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Wednesday, July 1, 1998 Published at 17:40 GMT 18:40 UK

Trimble elected First Minister

Political enemies sat opposite each other in the assembly

The 108 members of the new Northern Ireland Assembly have taken their seats for the inaugural session at Stormont.

The first day in a new political landscape. BBC Northern Ireland correspondent Dennis Murray reports
Among its first business was to elect Ulster Unionist leader David Trimble as First Minister and the SDLP's Seamus Mallon as his deputy.

The first session was chaired by Lord John Alderdice, who resigned earlier this week as leader of the cross-party Alliance Party. He was selected unopposed as presiding officer of the assembly.

[ image: 108 members took their seats for the first session at Stormont]
108 members took their seats for the first session at Stormont
The position of deputy presiding officer was left unfilled after no nominee was put forward.

A shirt-sleeved Gerry Adams took his seat opposite Ian Paisley in the chamber which also includes convicted IRA bomber Gerry Kelly.

One of the assembly's first tasks was to elect Ulster Unionist leader David Trimble as First Minister. His deputy is Seamus Mallon, deputy leader of the SDLP, the second-strongest party in the assembly.

David Trimble: "I will be amazed if the day proceeds without the issue coming up."
There were 88 votes cast in the ballot with 61 in favour of the proposal.

Party leader John Hume said a heavy workload prevented him from putting his own name forward.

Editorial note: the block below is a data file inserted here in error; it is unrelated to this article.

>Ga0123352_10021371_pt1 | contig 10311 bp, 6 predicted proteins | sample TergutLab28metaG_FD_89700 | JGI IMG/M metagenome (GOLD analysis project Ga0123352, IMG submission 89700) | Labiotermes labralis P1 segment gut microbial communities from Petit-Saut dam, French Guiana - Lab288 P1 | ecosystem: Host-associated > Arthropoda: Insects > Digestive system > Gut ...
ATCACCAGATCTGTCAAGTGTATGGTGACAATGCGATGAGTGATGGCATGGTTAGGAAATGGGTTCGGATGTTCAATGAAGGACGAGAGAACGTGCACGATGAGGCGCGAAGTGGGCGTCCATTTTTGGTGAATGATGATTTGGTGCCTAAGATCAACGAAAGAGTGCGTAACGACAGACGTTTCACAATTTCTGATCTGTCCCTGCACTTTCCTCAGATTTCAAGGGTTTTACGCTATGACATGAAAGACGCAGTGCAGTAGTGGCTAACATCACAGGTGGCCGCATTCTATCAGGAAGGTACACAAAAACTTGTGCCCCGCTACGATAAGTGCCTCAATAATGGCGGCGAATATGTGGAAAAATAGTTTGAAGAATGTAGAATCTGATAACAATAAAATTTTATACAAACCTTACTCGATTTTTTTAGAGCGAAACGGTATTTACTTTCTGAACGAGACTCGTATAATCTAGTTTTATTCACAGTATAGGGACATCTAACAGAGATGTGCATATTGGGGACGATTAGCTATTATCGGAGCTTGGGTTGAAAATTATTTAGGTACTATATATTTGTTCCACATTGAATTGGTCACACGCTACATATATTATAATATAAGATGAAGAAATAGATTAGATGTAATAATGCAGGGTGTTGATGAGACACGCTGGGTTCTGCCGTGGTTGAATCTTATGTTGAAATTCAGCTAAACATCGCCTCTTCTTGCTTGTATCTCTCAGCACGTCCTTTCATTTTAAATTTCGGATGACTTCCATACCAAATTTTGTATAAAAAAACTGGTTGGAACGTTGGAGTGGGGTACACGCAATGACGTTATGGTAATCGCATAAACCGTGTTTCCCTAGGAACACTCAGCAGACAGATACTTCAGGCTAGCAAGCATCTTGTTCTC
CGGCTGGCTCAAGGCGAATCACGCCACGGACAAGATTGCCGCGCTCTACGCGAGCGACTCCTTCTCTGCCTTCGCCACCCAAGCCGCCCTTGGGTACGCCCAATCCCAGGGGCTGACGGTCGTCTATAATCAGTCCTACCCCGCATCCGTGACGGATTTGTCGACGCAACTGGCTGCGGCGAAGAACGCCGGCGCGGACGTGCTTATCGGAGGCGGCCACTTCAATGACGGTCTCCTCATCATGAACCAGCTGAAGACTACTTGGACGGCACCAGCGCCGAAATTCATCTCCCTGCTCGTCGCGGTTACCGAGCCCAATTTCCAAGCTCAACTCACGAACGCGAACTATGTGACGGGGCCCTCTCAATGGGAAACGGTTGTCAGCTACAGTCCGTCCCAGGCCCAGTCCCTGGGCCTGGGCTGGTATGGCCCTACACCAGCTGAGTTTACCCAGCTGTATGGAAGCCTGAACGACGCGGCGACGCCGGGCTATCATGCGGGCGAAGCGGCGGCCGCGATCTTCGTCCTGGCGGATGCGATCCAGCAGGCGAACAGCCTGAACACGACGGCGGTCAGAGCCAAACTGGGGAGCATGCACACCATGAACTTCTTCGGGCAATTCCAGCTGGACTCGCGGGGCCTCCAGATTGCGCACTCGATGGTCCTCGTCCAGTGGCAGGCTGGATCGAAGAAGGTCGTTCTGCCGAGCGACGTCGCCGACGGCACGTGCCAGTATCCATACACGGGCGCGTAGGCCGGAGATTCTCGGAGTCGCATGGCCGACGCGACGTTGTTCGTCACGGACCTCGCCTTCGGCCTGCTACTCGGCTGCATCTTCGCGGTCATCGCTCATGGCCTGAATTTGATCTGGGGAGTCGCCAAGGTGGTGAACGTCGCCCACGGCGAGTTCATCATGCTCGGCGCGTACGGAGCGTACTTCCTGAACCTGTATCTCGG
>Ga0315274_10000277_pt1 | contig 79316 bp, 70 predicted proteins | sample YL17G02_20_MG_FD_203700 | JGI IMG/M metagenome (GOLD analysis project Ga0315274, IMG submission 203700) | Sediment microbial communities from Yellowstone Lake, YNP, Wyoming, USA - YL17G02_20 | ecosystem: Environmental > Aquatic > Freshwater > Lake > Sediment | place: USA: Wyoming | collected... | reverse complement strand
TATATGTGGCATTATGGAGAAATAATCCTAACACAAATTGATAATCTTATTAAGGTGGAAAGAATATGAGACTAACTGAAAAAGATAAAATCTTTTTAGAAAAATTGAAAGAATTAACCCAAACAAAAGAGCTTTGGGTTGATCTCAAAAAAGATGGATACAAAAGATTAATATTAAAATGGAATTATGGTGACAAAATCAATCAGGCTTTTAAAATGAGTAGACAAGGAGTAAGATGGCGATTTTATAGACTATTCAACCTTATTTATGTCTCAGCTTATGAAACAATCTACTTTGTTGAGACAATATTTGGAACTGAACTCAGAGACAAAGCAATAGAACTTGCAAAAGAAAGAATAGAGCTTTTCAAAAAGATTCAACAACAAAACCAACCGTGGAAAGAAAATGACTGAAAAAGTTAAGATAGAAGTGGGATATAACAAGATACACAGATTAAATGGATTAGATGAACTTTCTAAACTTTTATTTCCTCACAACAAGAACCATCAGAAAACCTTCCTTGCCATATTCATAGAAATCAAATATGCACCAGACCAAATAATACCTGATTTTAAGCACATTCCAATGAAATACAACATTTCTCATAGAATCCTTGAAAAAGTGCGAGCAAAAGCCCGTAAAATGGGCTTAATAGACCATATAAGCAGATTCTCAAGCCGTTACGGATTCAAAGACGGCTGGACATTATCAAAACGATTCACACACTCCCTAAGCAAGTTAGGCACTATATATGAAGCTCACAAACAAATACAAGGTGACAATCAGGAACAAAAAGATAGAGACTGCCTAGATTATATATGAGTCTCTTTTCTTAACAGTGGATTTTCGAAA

David Trimble, Ulster Unionists: "Just another small step along the journey"
Mr Trimble and Mr Mallon were formally proposed by the Ulster Unionist Deputy Leader John Taylor, who paid tribute to both as men of courage and vision.

The proposal was seconded by John Hume and both Mr Trimble and Mr Mallon accepted the nomination.

Gerry Adams then rose to his feet to express his support for the two men, speaking in Irish.

[ image: Members were required to sign in]
Members were required to sign in
Earlier, Mr Trimble echoed the sentiment, expressed by many, that the new assembly would be able to work constructively.

He said: "I hope we are not going to see a day of stunts, people starting rows and walkouts.

"I hope we are getting past that and going to talk and show a determination to tackle our problems in a constructive spirit."

Jane Morrice, of the Women's Coalition said: "It is a very proud moment, it is history being made.

"We have got 108 people going in there who have been elected to do something and we are going to work hard."

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